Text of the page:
FIG. 7 is a perspective view showing the bottle prop of FIG. 1 supported on a flat surface in an upright position as when the bottle prop is not in use;
FIG. 8 is a perspective exploded view of another embodiment of the bottle prop of the present invention with a partial cutaway;
FIG. 9 is a partial top view of the embodiment disclosed in FIG. 8; and,
FIG. 10 is a side cross-sectional view of the embodiment disclosed in FIG. 8.
While this invention is susceptible of embodiment in many different forms, there is shown in the drawings and will herein be described in detail preferred embodiments of the invention. The present disclosure is to be considered as an exemplification of the principles of the invention and is not intended to limit the broad aspect of the invention to the embodiments illustrated.
FIG. 1 discloses a system 10 for bottle feeding an infant. The system generally includes a bottle prop 12 (shown in FIG. 1 with a bottle B secured therein) and a disposable bib 14 cooperable therewith.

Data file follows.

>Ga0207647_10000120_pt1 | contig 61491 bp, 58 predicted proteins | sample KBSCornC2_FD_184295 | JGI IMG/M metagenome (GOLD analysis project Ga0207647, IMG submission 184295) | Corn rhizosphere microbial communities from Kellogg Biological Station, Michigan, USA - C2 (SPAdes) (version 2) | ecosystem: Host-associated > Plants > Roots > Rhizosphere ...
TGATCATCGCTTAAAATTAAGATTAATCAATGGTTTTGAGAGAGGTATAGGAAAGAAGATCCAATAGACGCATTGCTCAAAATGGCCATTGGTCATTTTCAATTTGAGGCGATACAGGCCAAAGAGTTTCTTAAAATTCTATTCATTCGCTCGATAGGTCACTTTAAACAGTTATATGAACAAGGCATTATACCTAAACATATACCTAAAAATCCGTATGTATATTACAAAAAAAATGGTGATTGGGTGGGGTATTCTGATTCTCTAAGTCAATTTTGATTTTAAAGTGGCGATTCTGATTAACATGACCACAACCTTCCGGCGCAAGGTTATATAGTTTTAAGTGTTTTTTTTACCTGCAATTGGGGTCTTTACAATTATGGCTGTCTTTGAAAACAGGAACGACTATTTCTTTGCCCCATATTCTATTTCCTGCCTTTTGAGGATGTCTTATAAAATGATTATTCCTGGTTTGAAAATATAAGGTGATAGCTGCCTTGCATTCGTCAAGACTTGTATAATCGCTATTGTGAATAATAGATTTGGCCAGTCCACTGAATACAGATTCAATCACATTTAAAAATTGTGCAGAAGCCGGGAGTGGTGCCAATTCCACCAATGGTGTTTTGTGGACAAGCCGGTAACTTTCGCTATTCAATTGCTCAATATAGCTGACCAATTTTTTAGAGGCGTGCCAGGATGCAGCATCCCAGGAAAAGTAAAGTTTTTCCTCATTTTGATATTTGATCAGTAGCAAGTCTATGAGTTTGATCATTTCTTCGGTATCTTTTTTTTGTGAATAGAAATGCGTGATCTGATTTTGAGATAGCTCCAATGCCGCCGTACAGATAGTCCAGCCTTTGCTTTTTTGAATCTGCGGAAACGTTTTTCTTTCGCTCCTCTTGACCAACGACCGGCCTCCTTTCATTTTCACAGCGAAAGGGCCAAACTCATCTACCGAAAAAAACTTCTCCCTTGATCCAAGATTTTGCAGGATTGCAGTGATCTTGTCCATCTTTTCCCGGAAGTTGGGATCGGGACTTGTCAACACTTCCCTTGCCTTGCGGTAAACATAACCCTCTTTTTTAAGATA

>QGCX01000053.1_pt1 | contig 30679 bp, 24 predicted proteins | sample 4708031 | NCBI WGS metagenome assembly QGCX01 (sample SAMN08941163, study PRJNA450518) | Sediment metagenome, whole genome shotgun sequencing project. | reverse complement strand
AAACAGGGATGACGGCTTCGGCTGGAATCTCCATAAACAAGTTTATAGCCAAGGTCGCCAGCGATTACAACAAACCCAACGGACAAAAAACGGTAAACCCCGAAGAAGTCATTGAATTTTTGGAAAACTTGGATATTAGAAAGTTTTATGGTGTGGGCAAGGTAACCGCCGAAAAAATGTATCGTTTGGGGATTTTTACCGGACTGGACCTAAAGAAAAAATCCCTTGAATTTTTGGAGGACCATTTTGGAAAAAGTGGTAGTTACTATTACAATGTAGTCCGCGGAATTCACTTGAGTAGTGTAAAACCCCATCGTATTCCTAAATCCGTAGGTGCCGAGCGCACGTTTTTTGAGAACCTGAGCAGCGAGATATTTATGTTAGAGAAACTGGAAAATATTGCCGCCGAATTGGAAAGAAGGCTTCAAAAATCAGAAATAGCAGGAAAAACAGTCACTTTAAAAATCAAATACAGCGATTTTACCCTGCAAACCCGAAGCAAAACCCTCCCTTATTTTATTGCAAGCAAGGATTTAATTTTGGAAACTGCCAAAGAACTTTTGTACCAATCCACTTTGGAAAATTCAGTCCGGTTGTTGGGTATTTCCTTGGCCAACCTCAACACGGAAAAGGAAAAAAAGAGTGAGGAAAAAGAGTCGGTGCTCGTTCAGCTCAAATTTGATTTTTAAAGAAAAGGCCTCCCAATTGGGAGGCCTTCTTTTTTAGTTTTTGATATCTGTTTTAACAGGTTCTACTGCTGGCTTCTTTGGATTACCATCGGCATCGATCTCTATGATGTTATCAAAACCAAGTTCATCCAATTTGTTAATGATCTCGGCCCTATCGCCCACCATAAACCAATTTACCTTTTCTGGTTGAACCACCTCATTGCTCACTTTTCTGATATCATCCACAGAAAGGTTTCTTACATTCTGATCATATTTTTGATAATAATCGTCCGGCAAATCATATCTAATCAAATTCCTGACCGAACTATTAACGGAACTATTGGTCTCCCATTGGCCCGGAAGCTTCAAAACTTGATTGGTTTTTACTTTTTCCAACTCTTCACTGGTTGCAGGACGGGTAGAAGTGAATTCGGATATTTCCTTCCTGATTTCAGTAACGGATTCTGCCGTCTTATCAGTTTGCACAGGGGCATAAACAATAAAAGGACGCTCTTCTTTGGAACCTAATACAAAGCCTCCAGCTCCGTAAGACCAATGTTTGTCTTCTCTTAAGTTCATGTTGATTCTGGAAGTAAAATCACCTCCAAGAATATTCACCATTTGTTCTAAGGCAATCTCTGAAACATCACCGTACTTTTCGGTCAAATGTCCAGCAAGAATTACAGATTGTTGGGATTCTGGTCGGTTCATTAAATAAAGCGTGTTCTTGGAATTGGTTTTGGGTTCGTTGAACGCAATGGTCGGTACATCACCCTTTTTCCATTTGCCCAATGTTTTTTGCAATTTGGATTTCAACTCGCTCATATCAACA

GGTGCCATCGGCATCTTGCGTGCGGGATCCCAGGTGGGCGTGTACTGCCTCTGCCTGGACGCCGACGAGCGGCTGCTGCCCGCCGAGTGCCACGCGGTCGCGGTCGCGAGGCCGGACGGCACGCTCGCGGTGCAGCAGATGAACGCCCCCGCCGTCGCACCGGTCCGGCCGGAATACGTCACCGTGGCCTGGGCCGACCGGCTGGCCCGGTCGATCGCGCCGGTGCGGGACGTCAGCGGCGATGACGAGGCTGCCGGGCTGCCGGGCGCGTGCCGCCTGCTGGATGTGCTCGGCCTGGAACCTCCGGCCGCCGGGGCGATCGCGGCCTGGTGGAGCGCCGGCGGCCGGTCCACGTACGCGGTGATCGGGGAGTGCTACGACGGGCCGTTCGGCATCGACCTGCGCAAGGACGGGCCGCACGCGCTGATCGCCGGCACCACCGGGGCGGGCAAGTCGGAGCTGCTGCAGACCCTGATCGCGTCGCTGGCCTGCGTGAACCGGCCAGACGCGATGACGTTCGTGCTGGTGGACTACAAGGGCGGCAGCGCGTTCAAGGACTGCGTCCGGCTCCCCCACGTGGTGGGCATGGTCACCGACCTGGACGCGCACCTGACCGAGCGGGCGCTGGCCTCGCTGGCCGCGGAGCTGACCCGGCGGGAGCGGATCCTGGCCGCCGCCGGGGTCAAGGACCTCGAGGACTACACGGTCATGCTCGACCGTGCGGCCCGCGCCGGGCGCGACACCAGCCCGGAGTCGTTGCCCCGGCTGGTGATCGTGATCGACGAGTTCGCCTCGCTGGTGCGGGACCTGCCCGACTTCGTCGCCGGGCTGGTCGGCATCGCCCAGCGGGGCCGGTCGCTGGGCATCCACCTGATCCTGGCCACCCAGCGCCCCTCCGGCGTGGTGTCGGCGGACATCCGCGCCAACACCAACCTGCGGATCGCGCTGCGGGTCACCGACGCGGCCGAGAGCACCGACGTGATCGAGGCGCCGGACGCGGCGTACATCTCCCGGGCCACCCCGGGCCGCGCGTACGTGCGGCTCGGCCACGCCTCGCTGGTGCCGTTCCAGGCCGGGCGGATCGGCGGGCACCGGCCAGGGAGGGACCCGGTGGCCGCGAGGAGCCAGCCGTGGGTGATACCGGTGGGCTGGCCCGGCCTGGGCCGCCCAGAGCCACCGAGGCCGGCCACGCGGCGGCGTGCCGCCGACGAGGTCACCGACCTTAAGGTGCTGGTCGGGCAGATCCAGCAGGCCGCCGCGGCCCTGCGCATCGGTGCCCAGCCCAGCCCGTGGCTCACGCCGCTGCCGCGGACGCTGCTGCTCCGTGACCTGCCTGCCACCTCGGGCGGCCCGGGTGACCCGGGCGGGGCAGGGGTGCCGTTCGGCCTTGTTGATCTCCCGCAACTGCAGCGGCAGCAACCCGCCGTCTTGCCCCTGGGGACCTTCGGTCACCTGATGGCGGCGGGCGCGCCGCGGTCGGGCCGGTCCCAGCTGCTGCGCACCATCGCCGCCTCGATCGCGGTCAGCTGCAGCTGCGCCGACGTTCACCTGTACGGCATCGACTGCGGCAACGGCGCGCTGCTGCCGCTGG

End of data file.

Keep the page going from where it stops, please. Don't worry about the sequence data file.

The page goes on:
As best seen in FIGS. 1, 2, 3 and 7 the bib 14 of the system 10 is frictionally engaged in a bib slot 20 of the bottle prop 12. The bib slot 20 supports the bib 14 in a substantially erect position. This allows the user to guide the bib under an infant's neck by merely guiding the bottle prop 12 as it is placed on the infant. The bib 14 in this position also provides for absorption of any leaks from the bottle B when the bottle B is inverted in the bottle prop 12. This is particularly advantageous when transferring the bottle to and from the infant with the bottle is secured into the bottle prop 12 because the bottle B must be facing downwardly while the bottle prop 12 is positioned on an infant.